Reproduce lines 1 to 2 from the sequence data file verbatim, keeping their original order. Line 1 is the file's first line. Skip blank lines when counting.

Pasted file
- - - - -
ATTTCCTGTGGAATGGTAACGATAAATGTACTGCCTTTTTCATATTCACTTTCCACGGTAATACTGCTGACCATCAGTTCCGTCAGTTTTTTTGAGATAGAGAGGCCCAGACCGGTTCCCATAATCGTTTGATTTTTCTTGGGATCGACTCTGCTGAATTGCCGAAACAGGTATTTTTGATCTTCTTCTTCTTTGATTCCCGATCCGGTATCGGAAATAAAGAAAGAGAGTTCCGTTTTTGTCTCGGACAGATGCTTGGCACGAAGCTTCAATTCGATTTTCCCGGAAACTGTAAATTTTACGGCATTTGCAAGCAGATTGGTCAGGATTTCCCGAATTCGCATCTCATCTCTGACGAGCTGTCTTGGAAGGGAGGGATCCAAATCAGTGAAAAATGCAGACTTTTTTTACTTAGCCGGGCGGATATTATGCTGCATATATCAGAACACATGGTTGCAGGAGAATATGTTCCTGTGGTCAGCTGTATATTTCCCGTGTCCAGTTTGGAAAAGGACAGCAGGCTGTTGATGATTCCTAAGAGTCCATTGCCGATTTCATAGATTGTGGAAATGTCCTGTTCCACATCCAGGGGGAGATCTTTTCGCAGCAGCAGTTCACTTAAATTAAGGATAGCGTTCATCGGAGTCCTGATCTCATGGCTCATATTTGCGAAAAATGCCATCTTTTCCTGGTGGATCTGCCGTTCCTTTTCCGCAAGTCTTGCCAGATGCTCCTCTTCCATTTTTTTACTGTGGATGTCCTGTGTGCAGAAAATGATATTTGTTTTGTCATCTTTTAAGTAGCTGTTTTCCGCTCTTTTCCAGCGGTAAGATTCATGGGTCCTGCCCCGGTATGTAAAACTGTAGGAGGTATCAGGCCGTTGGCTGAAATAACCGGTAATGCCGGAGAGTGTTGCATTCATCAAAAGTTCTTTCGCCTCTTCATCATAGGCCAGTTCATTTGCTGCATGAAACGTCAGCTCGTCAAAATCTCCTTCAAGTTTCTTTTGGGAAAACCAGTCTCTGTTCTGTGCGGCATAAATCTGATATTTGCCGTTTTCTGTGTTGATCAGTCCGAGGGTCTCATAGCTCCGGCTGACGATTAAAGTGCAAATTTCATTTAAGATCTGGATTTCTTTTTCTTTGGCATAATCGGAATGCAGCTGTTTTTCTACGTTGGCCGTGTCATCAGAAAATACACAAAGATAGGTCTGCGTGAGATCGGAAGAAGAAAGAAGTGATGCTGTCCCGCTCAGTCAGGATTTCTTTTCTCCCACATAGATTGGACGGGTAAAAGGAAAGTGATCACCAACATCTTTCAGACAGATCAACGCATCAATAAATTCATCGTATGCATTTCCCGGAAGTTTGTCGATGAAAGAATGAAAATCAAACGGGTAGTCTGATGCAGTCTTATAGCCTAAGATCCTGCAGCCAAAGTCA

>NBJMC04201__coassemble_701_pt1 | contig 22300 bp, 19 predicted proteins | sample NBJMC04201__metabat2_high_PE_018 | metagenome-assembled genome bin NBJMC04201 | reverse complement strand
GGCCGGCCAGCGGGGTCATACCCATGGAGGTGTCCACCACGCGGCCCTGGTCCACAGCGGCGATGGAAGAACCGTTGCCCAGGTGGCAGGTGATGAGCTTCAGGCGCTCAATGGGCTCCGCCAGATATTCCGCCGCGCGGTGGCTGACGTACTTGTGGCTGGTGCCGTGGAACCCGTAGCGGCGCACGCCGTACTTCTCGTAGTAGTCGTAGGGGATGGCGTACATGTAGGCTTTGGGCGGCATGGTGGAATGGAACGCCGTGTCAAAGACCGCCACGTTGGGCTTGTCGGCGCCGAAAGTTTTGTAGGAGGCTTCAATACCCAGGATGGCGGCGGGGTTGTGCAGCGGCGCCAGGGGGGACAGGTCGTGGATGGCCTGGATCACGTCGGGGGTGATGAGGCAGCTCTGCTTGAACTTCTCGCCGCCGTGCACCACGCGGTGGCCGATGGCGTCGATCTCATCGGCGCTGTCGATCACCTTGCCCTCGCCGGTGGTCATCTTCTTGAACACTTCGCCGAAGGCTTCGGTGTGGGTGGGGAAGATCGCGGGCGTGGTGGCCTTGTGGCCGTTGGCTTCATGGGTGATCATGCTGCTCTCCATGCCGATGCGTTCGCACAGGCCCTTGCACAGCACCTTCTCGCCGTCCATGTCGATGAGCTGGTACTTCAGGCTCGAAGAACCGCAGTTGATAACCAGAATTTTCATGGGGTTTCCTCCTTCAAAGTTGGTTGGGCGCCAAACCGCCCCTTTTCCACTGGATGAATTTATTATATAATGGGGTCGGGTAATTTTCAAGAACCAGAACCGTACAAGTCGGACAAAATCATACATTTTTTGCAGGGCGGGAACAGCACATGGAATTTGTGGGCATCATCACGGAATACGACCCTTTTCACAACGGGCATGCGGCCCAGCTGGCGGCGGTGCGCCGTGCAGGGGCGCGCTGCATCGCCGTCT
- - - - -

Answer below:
ATTTCCTGTGGAATGGTAACGATAAATGTACTGCCTTTTTCATATTCACTTTCCACGGTAATACTGCTGACCATCAGTTCCGTCAGTTTTTTTGAGATAGAGAGGCCCAGACCGGTTCCCATAATCGTTTGATTTTTCTTGGGATCGACTCTGCTGAATTGCCGAAACAGGTATTTTTGATCTTCTTCTTCTTTGATTCCCGATCCGGTATCGGAAATAAAGAAAGAGAGTTCCGTTTTTGTCTCGGACAGATGCTTGGCACGAAGCTTCAATTCGATTTTCCCGGAAACTGTAAATTTTACGGCATTTGCAAGCAGATTGGTCAGGATTTCCCGAATTCGCATCTCATCTCTGACGAGCTGTCTTGGAAGGGAGGGATCCAAATCAGTGAAAAATGCAGACTTTTTTTACTTAGCCGGGCGGATATTATGCTGCATATATCAGAACACATGGTTGCAGGAGAATATGTTCCTGTGGTCAGCTGTATATTTCCCGTGTCCAGTTTGGAAAAGGACAGCAGGCTGTTGATGATTCCTAAGAGTCCATTGCCGATTTCATAGATTGTGGAAATGTCCTGTTCCACATCCAGGGGGAGATCTTTTCGCAGCAGCAGTTCACTTAAATTAAGGATAGCGTTCATCGGAGTCCTGATCTCATGGCTCATATTTGCGAAAAATGCCATCTTTTCCTGGTGGATCTGCCGTTCCTTTTCCGCAAGTCTTGCCAGATGCTCCTCTTCCATTTTTTTACTGTGGATGTCCTGTGTGCAGAAAATGATATTTGTTTTGTCATCTTTTAAGTAGCTGTTTTCCGCTCTTTTCCAGCGGTAAGATTCATGGGTCCTGCCCCGGTATGTAAAACTGTAGGAGGTATCAGGCCGTTGGCTGAAATAACCGGTAATGCCGGAGAGTGTTGCATTCATCAAAAGTTCTTTCGCCTCTTCATCATAGGCCAGTTCATTTGCTGCATGAAACGTCAGCTCGTCAAAATCTCCTTCAAGTTTCTTTTGGGAAAACCAGTCTCTGTTCTGTGCGGCATAAATCTGATATTTGCCGTTTTCTGTGTTGATCAGTCCGAGGGTCTCATAGCTCCGGCTGACGATTAAAGTGCAAATTTCATTTAAGATCTGGATTTCTTTTTCTTTGGCATAATCGGAATGCAGCTGTTTTTCTACGTTGGCCGTGTCATCAGAAAATACACAAAGATAGGTCTGCGTGAGATCGGAAGAAGAAAGAAGTGATGCTGTCCCGCTCAGTCAGGATTTCTTTTCTCCCACATAGATTGGACGGGTAAAAGGAAAGTGATCACCAACATCTTTCAGACAGATCAACGCATCAATAAATTCATCGTATGCATTTCCCGGAAGTTTGTCGATGAAAGAATGAAAATCAAACGGGTAGTCTGATGCAGTCTTATAGCCTAAGATCCTGCAGCCAAAGTCA

>NBJMC04201__coassemble_701_pt1 | contig 22300 bp, 19 predicted proteins | sample NBJMC04201__metabat2_high_PE_018 | metagenome-assembled genome bin NBJMC04201 | reverse complement strand